Where to have the best dark sky experiences in Western Australia

Can you think of anything better than camping out with kangaroos under the Milky Way? With Western Australia reopening its borders, there's no better time to visit the stargazing state...

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Western Australia has some of the best places in the world for stargazing. With clear views of the Milky Way and even opportunities to spot the stunning Southern Lights, particular campsites and carefully curated tours have been rising in numbers as night time tourism begins to boom. Here's how and where to make the most out of Australia's largest state in the dark...

Camp out under the stars

Sugarloaf Rock, Leeuwin-Naturaliste National Park (Dan Avila/Western Australia)

Conto campground in Margaret River, located in the Leeuwin-Naturaliste National Park, the Conto Field Camp is within walking distance of the beach and rocky shores. It is also located along the Cape-to-Cape walking trail, meaning guests can access the Southern forests with their towering karri trees which reach up to 60m high.

Join a stargazing tour

Staircase to the Moon at Roebuck Bay (Tourism Australia)

Head to Broome where you can meet Greg Quicke, also known as 'Space Gandalf'. Located in the north west of the state in The Kimberley, he runs a series of different Astro Tours. His stargazing tour is 2.5 hours of dark skies entertainment, using giant telescopes and lasers. A Broome local, he'll share his knowledge and experiences about the stars. Time your visit at the right and between March and October, you can also witness the ‘Staircase to the Moon’ phenomena at Roebuck Bay.

Spot the southern lights by the sea

Lucky Bay, Esperance (Sean Scott Photography/Western Australia)

Esperance is one of the lucky spots in Western Australia where you might be able to catch a glimpse of the elusive Aurora Australis (or the southern lights), and because of its pristine sands and waters, Lucky Bay is an idyllic and unspoiled spot to stargaze. Located to the south of Western Australia, there’s 24 hours of fun here as you can drive along the beach, lounge with the kangaroos during the day and camp under the stars at night. If you’re a budding astro-photographer, using a long exposure on a clear night can treat you to a stunning purple and green display that isn’t visible to the naked eye.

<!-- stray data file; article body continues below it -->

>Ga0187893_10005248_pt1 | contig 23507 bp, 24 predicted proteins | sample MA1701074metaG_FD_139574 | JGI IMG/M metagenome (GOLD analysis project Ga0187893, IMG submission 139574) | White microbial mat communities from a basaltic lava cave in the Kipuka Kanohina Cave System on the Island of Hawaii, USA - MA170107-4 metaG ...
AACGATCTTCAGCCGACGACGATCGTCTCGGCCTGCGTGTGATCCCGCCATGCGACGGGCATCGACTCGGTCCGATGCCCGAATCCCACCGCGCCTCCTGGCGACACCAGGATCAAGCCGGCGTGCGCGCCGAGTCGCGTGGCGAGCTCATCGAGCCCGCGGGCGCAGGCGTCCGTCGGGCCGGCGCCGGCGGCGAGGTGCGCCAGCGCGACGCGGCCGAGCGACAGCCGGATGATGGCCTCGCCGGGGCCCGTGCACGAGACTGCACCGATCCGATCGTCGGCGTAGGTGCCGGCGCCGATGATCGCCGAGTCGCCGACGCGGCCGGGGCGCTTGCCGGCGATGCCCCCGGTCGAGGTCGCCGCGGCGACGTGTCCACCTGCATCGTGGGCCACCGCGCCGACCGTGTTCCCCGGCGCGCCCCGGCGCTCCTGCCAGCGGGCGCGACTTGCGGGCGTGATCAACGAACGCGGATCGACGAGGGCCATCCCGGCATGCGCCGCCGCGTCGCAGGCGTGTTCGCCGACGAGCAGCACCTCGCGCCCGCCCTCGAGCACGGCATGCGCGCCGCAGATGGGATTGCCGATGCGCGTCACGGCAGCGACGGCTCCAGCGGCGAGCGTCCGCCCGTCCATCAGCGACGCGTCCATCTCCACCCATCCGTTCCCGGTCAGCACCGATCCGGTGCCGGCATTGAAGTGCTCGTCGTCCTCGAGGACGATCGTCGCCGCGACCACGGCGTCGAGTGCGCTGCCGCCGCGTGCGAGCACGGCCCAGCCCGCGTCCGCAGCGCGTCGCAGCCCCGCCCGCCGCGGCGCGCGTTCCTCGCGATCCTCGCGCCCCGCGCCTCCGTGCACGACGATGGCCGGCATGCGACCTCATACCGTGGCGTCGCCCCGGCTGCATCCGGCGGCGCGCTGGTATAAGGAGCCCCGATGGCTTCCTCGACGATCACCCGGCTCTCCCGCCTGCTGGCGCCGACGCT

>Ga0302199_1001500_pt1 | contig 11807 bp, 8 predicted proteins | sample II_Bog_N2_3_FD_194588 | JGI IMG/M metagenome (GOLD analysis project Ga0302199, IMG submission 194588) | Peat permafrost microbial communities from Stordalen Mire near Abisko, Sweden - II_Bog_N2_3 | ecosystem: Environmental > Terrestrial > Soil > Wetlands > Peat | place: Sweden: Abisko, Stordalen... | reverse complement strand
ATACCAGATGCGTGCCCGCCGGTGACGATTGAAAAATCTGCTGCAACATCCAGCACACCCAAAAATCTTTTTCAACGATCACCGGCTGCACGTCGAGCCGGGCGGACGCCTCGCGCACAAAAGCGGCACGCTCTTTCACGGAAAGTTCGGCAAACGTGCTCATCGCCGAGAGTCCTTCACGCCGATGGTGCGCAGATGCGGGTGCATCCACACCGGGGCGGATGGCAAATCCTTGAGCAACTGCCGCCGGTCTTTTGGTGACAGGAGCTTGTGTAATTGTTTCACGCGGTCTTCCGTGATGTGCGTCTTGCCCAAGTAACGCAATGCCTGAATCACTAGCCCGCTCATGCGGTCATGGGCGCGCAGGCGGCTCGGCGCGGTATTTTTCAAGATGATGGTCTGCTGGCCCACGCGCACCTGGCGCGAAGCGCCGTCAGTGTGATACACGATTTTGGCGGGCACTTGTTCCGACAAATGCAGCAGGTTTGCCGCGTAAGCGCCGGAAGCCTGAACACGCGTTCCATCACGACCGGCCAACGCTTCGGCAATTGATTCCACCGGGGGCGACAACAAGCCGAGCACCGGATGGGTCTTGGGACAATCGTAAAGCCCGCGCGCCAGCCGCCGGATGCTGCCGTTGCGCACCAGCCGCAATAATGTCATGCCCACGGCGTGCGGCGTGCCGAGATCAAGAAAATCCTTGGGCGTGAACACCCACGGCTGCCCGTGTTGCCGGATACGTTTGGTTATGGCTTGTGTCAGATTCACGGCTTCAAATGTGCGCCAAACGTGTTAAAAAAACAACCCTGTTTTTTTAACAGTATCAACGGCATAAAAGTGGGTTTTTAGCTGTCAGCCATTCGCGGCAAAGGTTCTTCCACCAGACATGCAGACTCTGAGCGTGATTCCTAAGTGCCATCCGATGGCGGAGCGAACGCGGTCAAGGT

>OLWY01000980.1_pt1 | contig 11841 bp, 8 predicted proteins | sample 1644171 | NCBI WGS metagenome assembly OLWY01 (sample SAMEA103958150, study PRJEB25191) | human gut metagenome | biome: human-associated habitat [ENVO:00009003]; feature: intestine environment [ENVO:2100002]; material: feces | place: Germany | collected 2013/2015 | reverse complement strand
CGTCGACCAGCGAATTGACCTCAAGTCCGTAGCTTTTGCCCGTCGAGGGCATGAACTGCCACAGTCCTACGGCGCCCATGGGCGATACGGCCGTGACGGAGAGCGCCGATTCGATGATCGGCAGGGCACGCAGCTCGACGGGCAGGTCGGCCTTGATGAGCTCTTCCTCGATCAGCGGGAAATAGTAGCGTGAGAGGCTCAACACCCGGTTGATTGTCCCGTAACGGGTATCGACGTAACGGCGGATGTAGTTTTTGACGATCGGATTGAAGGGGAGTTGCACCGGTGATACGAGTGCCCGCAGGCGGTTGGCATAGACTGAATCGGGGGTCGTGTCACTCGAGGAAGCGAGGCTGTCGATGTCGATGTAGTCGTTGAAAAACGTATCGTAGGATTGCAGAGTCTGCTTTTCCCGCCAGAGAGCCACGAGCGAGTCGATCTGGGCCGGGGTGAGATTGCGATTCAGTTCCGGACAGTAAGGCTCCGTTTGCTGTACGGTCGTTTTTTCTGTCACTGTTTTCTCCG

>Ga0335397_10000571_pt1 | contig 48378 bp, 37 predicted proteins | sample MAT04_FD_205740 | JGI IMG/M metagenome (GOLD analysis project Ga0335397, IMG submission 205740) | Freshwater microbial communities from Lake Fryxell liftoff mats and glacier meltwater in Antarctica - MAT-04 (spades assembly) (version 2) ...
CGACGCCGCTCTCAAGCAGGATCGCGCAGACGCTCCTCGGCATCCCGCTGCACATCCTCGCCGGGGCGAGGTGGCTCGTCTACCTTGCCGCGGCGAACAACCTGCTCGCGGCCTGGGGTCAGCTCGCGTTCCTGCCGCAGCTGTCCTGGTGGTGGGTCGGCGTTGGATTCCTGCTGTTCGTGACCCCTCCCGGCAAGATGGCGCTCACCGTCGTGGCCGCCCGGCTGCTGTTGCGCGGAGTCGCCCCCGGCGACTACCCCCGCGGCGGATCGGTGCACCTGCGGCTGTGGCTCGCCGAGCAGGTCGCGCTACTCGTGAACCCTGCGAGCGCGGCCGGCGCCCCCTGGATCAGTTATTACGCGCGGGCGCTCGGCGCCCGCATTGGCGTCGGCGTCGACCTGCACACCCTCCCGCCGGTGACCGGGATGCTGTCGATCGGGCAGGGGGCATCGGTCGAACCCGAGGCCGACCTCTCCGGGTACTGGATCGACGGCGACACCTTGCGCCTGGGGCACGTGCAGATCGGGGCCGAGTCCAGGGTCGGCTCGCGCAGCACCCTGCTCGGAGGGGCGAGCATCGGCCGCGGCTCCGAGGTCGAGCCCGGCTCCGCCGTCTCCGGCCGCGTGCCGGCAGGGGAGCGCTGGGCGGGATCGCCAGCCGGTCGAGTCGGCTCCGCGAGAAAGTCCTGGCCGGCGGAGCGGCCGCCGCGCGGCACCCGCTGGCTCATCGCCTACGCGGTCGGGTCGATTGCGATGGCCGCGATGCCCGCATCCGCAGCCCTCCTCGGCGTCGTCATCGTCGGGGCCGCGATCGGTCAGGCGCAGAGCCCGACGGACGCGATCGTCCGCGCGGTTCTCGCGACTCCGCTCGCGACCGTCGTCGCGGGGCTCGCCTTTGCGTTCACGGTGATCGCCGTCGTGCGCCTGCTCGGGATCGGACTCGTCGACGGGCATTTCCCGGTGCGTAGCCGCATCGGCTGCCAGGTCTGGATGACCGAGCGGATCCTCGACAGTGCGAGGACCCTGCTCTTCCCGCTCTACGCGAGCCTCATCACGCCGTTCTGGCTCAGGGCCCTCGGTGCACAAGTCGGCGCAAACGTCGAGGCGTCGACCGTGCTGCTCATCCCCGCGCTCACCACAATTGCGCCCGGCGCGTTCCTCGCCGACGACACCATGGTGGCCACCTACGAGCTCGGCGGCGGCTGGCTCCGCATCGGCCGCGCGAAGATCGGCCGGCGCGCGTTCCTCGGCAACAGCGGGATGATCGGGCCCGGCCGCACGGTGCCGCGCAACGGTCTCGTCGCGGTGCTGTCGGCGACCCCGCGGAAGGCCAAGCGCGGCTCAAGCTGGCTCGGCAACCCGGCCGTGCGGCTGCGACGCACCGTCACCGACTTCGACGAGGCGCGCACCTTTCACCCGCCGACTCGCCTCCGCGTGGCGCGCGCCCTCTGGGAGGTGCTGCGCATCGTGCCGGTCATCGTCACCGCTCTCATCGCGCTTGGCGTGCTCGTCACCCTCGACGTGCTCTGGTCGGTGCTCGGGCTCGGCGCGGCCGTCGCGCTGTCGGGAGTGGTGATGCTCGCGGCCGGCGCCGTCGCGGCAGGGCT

Sal Salis, Ningaloo Reef (Dan Avila/Western Australia)

Sal Salis, Ningaloo Reef (Dan Avila/Western Australia)

Milky Way marvels

A hub for ‘dark sky’ tourism, Sal Salis is an idyllic spot for uninterrupted views of the Milky Way. Nestled in the dunes of Cape Range National Park, the camp’s luxe beach tents employ minimal lighting to ensure the stunning night sky is the star of the show. If you’re planning a stay, head to the Lodge and chat to one of the camp guides, who can point out constellations and planets through the eyepiece. Stargazing in this incredible area is most prominent before a full moon, so it’s a good idea to check the lunar schedule before booking a stay. A solar eclipse will cross over Sal Salis in April 2023, so eager astronomers should plan well in advance to witness this fascinating lunar phenomenon.

The Pinnacles at night

The Pinnacles at night (Sean Scott Photography/Western Australia)

The Pinnacles are one of the most iconic sights in Western Australia: a series of unique limestone rock formations sticking up out of a vast, remote desert. Distant Journeys offers a Desert Sunset & Stargazing tour which includes stargazing underneath the clear night skies. Free of light pollution, dazzling stars and constellations can easily be seen from the observation deck, and you’ll also get to experience the peace and tranquillity of the Pinnacles Desert by night. After an awe-inspiring session of gazing up into the endless galaxies above, before being transported back to Perth, arriving back in the city late in the evening. In March 2022 you can see the planet parade, where Mars, Venus, Saturn and Jupiter will align and will be visible to the naked eye

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